Search results for: Saxe Leonard
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In an opinion piece in the Jewish Week, Leonard Saxe and Jeffrey Solomon address questions about the political nature of Birthright Israel - Taglit's trip content which have been raised recently. They write: 'Taglit is unabashed in its focus on promoting Jewish identity, Peoplehood and love of Israel. By regulation, and voluminous guidelines, its educators are required to offer apolitical “balanced messages.” To identify with and love Israel does not mean support of a specific political position about Israel.'
Updated: Jul. 26, 2011
This report examines the impact of Taglit-Birthright Israel on its alumni five to nine years after their visits to Israel. The data are derived from the second year of a longitudinal study of Jewish young adults. The present study is “Wave 2″ of long-term data collection from applicants and includes a new cohort as well as additional data from their initial respondents. As the researchers found in 2009, Taglit appears to be responsible for a 51% increase in the likelihood that a young Jew will marry Jewishly, as well as an increase in the attachment participants feel for Israel.
Updated: Mar. 07, 2011
In the presentation “U.S. Jewry 2010: Estimates of the Size and Characteristics of the Population,” given at the Association for Jewish Studies meeting in Boston on December 20th, Professor Leonard Saxe reported that rather than declining, the Jewish population has been increasing since 1990. NJPS 2000-01, the last national Jewish population study sponsored by the United Jewish Communities (currently, the Jewish Federations of North America), found that the U.S. Jewish population had declined by 300,000 during the 1990-2000 period. Saxe and his colleagues found that the Jewish population has actually risen from about 5.5 million individuals in 1990 to an estimated 6.5 million as of 2010, an increase of nearly 20%.
Updated: Jan. 06, 2011
To assess American Jewish views about Israel, a survey was conducted in June 2010, beginning two weeks after the Gaza flotilla incident, of more than 1,200 individuals who were identified as Jewish in a large national panel. The survey explores American Jewish attachment to Israel, in particular in the younger generation. The findings of the present study challenge the view of a widening schism between American Jews and Israel. A majority of American Jews feels attached to Israel and the overall level of attachment has remained stable for nearly a quarter of a century.
Updated: Aug. 29, 2010
The Partnership for Excellence in Jewish Education (PEJE) has released the executive summary of this study by Brandeis University's Cohen Center for Modern Jewish Studies. It focuses on non-Orthodox students who spent part—but not all—of their education in day schools, and pays special attention to their academic self-confidence and aspirations, Jewish identity and engagement, campus social integration, and resistance to risky behavior.
Updated: Dec. 03, 2009
This is the first national study designed to explore the near-term effects of day schools on the academic, social, and Jewish trajectories of former students during their college years. Conducted during the winter of 2006-07, this research drew over 3,300 Jewish respondents from college and university campuses in the top quartile of ranked schools in the United States. Employing both quantitative and qualitative methods, this study contextualizes the experiences of students from day schools through comparison with Jewish undergraduates from private and public school backgrounds.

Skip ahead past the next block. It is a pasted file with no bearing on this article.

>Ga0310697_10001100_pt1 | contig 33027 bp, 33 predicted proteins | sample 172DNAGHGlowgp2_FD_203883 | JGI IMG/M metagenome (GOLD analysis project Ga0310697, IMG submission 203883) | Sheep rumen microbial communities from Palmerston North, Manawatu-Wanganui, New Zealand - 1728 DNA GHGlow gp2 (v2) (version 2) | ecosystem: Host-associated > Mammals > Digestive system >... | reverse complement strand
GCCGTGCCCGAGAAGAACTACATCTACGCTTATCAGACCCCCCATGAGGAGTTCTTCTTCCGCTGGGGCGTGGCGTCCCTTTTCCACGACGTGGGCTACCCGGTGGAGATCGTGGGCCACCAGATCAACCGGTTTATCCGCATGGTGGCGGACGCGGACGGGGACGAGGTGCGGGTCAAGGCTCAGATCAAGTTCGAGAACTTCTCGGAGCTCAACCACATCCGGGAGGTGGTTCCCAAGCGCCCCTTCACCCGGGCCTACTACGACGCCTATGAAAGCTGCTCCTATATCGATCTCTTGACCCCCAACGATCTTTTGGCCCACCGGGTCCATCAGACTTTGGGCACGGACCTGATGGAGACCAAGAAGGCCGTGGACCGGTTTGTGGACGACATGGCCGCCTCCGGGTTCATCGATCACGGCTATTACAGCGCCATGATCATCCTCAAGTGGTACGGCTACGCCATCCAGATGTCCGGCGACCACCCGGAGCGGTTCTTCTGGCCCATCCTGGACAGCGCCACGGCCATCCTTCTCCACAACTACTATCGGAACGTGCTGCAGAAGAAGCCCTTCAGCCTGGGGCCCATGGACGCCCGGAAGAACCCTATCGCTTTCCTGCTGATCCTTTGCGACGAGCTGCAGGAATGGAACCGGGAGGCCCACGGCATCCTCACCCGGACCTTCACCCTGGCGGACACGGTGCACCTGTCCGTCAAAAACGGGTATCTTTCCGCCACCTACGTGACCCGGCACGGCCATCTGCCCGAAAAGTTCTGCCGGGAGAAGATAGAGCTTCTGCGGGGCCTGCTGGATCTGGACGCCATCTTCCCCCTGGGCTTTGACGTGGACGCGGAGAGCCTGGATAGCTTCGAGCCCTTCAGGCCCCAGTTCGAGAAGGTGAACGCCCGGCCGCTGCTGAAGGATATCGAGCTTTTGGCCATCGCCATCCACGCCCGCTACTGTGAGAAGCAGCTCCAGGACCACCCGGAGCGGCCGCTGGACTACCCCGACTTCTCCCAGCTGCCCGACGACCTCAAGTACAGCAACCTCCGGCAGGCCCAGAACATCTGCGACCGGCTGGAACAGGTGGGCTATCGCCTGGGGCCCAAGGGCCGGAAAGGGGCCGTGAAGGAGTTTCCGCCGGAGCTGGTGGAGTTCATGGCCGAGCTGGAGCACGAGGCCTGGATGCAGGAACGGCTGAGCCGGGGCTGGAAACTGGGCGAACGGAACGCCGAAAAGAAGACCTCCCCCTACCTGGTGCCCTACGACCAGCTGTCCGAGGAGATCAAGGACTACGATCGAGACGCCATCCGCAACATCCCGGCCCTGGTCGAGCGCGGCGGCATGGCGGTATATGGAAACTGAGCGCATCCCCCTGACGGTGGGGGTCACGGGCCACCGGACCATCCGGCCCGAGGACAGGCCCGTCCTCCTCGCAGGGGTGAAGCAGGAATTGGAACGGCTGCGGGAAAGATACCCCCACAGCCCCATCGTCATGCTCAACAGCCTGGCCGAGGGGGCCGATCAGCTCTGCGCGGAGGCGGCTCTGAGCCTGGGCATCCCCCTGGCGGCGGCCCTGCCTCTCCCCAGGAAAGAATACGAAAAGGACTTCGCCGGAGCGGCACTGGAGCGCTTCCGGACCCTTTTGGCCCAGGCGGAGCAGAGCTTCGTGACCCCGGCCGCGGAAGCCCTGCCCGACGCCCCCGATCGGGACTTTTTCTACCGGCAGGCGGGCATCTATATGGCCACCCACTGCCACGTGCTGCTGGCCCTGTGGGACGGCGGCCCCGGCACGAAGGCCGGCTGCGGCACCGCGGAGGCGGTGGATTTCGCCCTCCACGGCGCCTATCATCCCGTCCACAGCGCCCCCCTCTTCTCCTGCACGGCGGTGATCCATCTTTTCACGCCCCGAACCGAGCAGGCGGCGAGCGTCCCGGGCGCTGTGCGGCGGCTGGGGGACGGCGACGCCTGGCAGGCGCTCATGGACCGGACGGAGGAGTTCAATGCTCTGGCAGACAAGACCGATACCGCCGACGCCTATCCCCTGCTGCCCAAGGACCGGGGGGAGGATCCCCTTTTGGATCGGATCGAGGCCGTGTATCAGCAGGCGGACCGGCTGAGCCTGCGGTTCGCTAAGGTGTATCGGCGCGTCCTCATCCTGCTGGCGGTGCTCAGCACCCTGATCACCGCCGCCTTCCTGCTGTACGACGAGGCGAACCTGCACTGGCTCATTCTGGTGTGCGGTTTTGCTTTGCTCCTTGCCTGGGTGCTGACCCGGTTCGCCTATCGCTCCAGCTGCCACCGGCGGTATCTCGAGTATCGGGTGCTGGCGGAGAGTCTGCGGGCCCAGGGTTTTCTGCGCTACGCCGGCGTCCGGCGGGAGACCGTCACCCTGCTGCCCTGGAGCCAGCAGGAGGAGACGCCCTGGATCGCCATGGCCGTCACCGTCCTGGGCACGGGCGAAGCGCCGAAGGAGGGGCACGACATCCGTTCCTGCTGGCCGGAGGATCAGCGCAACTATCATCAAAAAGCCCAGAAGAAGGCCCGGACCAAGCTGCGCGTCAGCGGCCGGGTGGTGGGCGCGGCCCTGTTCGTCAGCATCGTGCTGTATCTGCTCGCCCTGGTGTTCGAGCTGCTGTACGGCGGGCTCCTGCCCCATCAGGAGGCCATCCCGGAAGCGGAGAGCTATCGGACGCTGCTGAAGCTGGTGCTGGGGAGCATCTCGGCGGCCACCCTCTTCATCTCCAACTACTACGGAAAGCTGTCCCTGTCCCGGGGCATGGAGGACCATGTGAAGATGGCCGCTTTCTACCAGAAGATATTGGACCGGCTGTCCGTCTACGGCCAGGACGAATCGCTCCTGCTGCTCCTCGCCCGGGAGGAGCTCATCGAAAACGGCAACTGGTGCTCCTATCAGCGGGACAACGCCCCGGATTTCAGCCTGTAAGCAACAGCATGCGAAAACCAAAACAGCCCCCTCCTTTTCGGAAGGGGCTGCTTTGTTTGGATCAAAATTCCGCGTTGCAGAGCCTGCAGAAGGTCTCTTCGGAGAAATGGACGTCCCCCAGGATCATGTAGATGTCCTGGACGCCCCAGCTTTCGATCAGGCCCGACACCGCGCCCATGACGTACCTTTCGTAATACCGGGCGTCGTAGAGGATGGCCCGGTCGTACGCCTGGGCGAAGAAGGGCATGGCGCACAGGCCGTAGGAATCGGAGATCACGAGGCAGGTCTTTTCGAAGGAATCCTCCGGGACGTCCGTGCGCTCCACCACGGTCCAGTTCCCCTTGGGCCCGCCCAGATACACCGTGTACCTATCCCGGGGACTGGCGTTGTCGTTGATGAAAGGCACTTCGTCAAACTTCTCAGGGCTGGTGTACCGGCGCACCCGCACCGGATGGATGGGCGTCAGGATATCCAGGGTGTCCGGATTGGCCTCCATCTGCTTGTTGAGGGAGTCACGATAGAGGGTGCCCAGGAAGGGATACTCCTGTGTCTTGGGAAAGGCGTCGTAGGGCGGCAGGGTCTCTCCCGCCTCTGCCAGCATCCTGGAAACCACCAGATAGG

Updated: Dec. 03, 2009
This is the first long-term study of Taglit-Birthright Israel alumni to document the program's impact on early participants and their decisions and attitudes regarding marriage, community, and connection to Israel. The report finds, most dramatically, a deepening attachment to Israel and commitment to Jewish family.
Updated: Nov. 08, 2009
Tourists, Travelers, and Citizens: Jewish Engagement of Young Adults in Four Centers of North American Jewish Life
This study aims to understand how post-college-age Taglit alumni relate to the programs, activities, and organizations geared toward Jewish young adults and identify strategies for better meeting their needs and aspirations for Jewish involvement. Drawing on survey, focus group, and interview data, the report develops a portrait of post-college Jewish young adult life in four of the largest Jewish communities in North America: Los Angeles, New York, San Francisco, and Toronto.
Updated: Jun. 07, 2009
An interview with Prof. Leonard Saxe of Brandeis University by Dr. Manfred Gerstenfeld of The Jerusalem Center for Public Affairs about The Birthright Israel Program. Prof. Saxe describes the program, its history and impacts as reflected in the body of research on the program asa well as the possible future impact of Birthright on developing Jewish identity of both Diaspora and Israeli participants.
Updated: Feb. 09, 2009
Israel experience trips—and Taglit-Birthright Israel trips in particular— increasingly include a substantial mifgash—an “encounter” between the Diaspora Jewish visitors and Israeli peers. The aim of the present report is to improve understanding of the formal and informal components of the mifgash, as well as the significance of the experience for North American and Israeli participants.
Updated: Dec. 18, 2008